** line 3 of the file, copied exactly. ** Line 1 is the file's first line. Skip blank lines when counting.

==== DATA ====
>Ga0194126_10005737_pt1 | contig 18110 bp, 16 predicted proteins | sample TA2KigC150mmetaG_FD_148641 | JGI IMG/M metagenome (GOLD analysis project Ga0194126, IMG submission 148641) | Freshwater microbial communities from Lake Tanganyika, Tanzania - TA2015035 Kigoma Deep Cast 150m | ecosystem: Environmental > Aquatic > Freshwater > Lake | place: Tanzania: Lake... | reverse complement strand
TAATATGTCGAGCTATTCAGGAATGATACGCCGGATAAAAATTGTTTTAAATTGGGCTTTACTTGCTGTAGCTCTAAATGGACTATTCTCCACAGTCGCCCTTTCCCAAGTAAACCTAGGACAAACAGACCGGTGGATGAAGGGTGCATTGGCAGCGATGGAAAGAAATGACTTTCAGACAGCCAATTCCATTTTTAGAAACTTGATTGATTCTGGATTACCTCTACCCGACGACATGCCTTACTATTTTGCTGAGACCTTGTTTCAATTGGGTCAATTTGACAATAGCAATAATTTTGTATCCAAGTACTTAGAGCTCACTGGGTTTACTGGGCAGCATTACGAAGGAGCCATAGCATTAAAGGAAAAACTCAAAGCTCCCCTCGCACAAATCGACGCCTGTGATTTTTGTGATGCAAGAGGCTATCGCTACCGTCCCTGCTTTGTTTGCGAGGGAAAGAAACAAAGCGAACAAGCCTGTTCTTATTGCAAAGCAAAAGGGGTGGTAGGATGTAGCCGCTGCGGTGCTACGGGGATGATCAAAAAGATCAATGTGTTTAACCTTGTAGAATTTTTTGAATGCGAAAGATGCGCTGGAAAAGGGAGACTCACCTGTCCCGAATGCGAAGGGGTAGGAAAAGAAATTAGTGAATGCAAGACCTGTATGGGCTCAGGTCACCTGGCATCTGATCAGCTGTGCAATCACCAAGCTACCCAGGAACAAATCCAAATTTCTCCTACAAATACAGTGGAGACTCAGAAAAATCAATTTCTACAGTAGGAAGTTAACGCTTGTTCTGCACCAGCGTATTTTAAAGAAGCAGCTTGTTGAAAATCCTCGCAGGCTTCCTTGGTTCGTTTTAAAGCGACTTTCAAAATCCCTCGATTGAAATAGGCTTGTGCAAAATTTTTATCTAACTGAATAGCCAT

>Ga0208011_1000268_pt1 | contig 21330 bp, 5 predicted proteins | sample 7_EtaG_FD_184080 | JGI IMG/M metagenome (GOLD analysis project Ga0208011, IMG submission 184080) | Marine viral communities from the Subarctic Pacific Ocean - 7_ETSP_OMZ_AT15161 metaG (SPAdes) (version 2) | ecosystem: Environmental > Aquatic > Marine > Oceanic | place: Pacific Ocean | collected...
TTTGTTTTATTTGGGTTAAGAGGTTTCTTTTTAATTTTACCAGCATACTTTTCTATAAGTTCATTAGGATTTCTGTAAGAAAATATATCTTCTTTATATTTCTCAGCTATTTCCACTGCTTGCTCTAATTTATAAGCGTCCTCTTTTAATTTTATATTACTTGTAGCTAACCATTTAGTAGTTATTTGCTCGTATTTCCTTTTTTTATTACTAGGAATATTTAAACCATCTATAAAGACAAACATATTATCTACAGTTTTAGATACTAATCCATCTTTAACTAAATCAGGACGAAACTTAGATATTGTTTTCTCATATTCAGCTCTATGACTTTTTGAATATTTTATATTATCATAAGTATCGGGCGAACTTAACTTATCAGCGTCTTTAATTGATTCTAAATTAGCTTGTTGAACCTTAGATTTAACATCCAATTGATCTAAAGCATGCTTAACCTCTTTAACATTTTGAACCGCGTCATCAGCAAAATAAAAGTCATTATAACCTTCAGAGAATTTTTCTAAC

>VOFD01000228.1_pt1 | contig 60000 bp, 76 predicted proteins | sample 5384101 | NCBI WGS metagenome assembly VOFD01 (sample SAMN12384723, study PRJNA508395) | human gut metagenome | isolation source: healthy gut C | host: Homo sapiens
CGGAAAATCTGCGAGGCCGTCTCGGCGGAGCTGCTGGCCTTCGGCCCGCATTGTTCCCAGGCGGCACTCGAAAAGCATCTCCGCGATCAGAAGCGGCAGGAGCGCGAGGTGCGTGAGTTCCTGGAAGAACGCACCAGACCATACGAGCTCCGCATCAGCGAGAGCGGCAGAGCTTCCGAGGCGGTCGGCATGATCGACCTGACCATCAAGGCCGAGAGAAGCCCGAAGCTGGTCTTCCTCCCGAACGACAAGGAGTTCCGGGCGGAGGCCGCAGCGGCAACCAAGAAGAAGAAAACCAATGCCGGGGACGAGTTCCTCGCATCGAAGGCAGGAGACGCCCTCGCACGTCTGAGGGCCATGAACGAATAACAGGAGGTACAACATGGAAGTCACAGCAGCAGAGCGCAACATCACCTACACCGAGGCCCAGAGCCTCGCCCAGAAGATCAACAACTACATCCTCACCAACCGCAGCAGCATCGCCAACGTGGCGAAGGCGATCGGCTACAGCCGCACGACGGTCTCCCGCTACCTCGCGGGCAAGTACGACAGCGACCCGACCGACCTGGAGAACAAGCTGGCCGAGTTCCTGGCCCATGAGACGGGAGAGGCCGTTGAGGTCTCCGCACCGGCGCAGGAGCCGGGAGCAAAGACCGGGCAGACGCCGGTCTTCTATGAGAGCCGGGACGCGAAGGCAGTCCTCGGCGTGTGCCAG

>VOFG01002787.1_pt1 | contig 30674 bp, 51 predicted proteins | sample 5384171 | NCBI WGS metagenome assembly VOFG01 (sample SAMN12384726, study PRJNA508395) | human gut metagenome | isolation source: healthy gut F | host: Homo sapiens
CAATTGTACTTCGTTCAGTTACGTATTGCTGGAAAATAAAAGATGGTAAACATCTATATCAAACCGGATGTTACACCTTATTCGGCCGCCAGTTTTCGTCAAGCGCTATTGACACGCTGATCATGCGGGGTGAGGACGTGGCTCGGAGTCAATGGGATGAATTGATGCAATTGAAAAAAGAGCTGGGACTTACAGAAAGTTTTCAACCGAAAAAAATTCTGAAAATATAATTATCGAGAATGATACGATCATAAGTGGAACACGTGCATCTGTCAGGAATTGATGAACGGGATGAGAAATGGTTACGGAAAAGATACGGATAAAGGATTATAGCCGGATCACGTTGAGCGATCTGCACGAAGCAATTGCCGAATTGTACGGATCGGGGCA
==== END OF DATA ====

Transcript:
>Ga0208011_1000268_pt1 | contig 21330 bp, 5 predicted proteins | sample 7_EtaG_FD_184080 | JGI IMG/M metagenome (GOLD analysis project Ga0208011, IMG submission 184080) | Marine viral communities from the Subarctic Pacific Ocean - 7_ETSP_OMZ_AT15161 metaG (SPAdes) (version 2) | ecosystem: Environmental > Aquatic > Marine > Oceanic | place: Pacific Ocean | collected...